Emissions Targets 'Sound Death Knell' for Third Runway

Prime Minister fails to deny climate change targets make it unfeasible

Heathrow is the UK's largest source of CO2 emissions
Heathrow is the UK's largest source of CO2 emissions. Picture: Dunk

Campaigners against the expansion of Heathrow Airport are claiming that the government’s new, more ambitious climate change targets have effectively ruled out a third runway.

A commitment has been made to cut emissions by 78% by 2035, which given the amount aviation contributes to the UK’s total output of CO2, suggests an overall expansion of the industry during this period would not be possible.

At a Downing Street press conference on Tuesday (20 April) the Prime Minister was asked if the inclusion of aviation emissions in the target would mean that regional airports would have to carry fewer flights or close if Heathrow was to be expanded.

Boris Johnson responded, “Heathrow…that’s a matter for the company concerned, it is a private matter. They’ve got to get it through and fund it and finance it themselves and my own views about that particular matter are well known. But that doesn’t mean that I am opposed to aviation.”

Heathrow Airport has been the single biggest source of carbon emissions in the UK, emitting 20 megatons of CO2 per year which equates to around 60% of total UK aviation emissions. The Climate Change Committee (CCC) anticipates that the aviation sector will still be emitting 23MtCO2 in 2050, yet Heathrow expansion – in the form of a third runway would increase the airport’s emissions to 27MtCO2 per year.

Geraldine Nicholson from local campaign group Stop Heathrow Expansion, said, “This is bold step and is a good news day in our campaign to stop Heathrow’s third runway.

“Aviation emissions were not included in our national emissions targets for too long and now act as yet another death knell for Heathrow airport in their crestfallen quest for expansion.”

Paul McGuiness, chair of the No 3rd Runway Coalition, said, “Heathrow expansion is dead. It is simply not compatible with the UK Government’s commitment to do our part in protecting the climate.

“With aviation now having to live within carbon emissions limits, and the Government’s position being that there can be no net expansion of UK aviation, the expansion of activity at one airport will need to be offset by the restriction of activity at another.”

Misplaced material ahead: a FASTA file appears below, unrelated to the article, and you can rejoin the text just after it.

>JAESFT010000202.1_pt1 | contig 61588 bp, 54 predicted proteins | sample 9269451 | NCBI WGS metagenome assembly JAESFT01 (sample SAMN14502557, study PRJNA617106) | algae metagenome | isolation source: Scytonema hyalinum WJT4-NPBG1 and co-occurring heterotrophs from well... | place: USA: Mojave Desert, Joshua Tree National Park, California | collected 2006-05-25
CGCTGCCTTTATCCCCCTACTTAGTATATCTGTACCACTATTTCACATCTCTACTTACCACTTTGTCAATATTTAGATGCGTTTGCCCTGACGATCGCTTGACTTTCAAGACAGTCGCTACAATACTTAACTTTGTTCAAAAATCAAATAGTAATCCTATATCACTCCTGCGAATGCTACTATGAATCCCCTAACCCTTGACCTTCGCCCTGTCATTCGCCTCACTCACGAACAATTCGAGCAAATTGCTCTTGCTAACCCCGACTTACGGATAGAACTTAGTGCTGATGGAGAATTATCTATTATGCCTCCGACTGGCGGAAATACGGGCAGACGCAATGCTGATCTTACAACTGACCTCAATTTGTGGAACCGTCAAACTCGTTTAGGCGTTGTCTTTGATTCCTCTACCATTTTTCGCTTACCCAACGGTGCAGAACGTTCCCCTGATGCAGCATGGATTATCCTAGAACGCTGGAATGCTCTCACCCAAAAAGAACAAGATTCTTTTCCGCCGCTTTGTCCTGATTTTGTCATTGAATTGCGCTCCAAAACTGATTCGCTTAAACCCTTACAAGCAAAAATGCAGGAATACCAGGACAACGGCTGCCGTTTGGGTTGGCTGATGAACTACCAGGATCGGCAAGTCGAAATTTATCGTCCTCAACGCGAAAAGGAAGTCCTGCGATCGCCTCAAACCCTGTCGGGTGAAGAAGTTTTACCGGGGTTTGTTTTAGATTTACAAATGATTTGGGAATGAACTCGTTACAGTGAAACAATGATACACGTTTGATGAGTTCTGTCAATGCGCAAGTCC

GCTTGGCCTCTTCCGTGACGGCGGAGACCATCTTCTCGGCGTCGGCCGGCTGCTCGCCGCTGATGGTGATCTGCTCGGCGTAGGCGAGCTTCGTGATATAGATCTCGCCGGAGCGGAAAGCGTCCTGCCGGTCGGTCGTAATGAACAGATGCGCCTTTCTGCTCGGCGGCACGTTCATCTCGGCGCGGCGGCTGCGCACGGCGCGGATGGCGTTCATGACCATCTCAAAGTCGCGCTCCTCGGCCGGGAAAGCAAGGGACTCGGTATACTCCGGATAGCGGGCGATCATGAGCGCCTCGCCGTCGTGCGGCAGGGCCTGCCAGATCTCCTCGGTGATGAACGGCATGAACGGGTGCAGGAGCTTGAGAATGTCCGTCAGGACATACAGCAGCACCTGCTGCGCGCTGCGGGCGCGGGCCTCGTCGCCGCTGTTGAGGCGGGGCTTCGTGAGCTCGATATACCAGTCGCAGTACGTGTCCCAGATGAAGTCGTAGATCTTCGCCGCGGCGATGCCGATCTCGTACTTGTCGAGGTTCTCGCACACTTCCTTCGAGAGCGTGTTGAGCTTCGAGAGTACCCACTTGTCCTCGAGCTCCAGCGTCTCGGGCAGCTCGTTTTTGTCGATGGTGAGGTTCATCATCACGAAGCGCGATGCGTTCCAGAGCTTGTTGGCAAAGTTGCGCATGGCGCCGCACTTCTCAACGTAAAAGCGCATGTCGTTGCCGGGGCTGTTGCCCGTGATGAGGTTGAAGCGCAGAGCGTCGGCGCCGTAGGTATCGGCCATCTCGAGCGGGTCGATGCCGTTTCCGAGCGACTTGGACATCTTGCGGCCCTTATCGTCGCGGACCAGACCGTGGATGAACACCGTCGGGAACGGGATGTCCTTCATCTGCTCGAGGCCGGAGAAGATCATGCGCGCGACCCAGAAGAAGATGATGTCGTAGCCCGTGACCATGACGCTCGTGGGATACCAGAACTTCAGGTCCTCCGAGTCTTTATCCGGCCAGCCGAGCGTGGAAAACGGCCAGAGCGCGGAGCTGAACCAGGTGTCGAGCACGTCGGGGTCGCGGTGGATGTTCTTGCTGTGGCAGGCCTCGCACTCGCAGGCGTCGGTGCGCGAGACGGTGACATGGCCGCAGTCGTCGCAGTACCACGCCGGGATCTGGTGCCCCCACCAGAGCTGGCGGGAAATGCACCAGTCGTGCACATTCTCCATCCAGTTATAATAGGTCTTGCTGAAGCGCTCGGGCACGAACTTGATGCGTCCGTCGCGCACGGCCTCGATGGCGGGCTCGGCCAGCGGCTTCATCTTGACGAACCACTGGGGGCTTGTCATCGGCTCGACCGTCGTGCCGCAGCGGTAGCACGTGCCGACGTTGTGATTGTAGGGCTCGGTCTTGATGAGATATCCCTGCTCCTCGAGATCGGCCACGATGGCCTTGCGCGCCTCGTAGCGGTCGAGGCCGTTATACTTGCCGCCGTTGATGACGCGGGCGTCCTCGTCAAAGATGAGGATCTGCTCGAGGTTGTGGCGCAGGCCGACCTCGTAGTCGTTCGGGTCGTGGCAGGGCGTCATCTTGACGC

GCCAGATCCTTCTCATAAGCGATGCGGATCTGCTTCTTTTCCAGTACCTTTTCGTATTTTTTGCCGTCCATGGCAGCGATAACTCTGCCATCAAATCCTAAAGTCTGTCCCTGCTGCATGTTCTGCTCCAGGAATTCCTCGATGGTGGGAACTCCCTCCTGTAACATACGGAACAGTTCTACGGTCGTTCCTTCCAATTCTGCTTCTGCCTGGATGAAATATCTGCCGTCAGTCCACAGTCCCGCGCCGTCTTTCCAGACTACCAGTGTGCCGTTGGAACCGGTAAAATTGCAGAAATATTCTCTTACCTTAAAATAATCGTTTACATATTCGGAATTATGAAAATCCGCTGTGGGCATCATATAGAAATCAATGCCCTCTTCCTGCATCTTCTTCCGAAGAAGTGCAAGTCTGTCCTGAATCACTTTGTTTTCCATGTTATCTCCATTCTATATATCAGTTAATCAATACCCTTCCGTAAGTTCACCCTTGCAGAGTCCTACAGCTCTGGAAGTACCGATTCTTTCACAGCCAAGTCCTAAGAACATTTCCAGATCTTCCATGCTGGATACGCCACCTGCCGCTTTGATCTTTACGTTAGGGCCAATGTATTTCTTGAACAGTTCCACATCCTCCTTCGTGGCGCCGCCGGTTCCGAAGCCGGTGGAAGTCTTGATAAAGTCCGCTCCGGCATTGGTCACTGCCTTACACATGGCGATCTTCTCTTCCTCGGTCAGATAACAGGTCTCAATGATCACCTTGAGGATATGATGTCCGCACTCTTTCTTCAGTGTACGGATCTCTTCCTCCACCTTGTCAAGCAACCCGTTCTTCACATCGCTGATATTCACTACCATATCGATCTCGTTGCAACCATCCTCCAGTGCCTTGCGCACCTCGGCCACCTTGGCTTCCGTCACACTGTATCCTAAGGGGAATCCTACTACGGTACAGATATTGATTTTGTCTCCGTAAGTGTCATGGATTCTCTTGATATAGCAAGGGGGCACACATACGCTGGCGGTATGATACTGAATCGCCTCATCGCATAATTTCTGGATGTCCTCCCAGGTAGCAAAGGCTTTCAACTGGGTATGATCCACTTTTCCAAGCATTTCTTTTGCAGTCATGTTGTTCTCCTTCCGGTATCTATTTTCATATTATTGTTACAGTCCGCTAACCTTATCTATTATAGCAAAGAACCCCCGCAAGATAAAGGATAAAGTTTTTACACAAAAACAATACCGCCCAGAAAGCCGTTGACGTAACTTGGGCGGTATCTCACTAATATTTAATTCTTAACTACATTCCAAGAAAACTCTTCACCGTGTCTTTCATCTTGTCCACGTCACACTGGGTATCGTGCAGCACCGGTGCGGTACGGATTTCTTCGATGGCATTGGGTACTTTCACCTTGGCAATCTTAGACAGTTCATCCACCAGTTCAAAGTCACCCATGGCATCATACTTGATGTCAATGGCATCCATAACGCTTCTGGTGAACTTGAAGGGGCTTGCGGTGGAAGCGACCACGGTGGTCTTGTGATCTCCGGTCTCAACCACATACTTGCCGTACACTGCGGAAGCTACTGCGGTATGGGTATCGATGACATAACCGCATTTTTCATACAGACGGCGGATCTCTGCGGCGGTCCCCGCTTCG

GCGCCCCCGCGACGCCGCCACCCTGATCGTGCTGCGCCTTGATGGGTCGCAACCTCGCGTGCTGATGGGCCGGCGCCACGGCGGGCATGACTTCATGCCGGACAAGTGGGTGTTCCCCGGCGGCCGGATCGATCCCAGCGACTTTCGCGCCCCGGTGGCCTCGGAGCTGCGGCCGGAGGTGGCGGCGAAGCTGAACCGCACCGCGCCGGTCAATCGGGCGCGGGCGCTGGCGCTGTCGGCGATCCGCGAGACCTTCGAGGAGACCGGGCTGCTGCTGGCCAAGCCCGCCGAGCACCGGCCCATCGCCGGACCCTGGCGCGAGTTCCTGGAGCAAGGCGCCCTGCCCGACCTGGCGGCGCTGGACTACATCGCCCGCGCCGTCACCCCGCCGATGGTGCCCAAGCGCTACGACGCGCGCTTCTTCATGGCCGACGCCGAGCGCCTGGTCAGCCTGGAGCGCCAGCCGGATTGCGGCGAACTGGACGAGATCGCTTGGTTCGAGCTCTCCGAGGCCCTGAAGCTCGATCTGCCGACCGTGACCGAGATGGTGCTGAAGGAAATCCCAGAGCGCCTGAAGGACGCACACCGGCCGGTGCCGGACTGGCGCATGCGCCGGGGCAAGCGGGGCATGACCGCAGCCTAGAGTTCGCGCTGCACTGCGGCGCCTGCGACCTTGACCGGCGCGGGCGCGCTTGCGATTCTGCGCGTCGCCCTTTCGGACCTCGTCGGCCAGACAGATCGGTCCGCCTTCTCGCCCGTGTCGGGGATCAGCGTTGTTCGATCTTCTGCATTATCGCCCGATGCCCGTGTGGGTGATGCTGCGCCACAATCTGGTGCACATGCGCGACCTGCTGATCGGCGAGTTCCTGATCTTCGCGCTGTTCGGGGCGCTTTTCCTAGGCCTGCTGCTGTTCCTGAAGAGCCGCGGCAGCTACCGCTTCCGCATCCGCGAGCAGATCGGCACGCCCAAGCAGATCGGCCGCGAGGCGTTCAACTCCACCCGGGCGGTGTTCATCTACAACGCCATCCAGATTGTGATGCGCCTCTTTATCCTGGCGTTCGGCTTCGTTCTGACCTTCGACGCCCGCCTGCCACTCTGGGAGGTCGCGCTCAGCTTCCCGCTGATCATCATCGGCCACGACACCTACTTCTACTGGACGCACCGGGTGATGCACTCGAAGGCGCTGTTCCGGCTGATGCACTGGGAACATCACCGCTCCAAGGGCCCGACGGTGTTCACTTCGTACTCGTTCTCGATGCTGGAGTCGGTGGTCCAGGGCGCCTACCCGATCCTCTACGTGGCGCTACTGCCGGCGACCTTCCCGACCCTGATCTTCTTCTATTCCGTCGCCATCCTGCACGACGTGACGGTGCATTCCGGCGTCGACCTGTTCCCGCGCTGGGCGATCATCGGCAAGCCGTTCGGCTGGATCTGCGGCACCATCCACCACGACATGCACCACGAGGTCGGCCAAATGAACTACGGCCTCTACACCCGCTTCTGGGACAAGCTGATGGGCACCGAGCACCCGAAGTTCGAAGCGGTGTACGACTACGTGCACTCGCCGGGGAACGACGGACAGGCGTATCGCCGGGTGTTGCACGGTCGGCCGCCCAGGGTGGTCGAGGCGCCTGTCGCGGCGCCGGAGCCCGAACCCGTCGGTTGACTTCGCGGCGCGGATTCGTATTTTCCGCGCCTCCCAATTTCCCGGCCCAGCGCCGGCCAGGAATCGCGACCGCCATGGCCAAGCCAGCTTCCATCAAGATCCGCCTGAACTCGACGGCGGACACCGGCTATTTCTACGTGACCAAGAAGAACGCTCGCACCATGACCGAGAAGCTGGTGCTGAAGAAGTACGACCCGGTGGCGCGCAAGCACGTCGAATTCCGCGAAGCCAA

He added, “I don’t think it’s likely that anyone, other than Heathrow’s foreign based shareholders, will be foolish enough to advocate for a relegation of economic opportunity in the regions, and an abandonment of the government’s levelling-up agenda.”

The Prime Minister has previously said he would “lie down in front of bulldozers and stop construction” when he was Mayor of London but absented himself from the country when a key vote was taking place on the issue in the Commons.

The comments after the four leading candidates in London Mayoral elections voiced their opposition to Heathrow expansion.

Sadiq Khan said that a third runway would be “disastrous” for the environment, while Shaun Bailey, Sian Berry and Luisa Porritt all said they would oppose the project.

A Heathrow spokesperson said, "We agree with the Prime Minister that aviation growth and a green future are not mutually exclusive. Carbon is the enemy not flying and low carbon Sustainable Aviation Fuel (SAF) will be key to decarbonisation – the Government must act now to introduce a mandate that requires a minimum of 10% SAF use by airlines by 2030, rising to at least 50% by 2050. Action in the UK alone however will not be enough and risks just offshoring emissions - climate change requires a global response and we will support the Government in its efforts to secure a global agreement for net zero aviation by the end of next year. The Government's Airports National Policy Statement is clear that Heathrow expansion will only be delivered in-line with strict environmental limits - that remains the case today which is why we welcome the Government’s plans to accelerate the decarbonisation of aviation.”

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April 22, 2021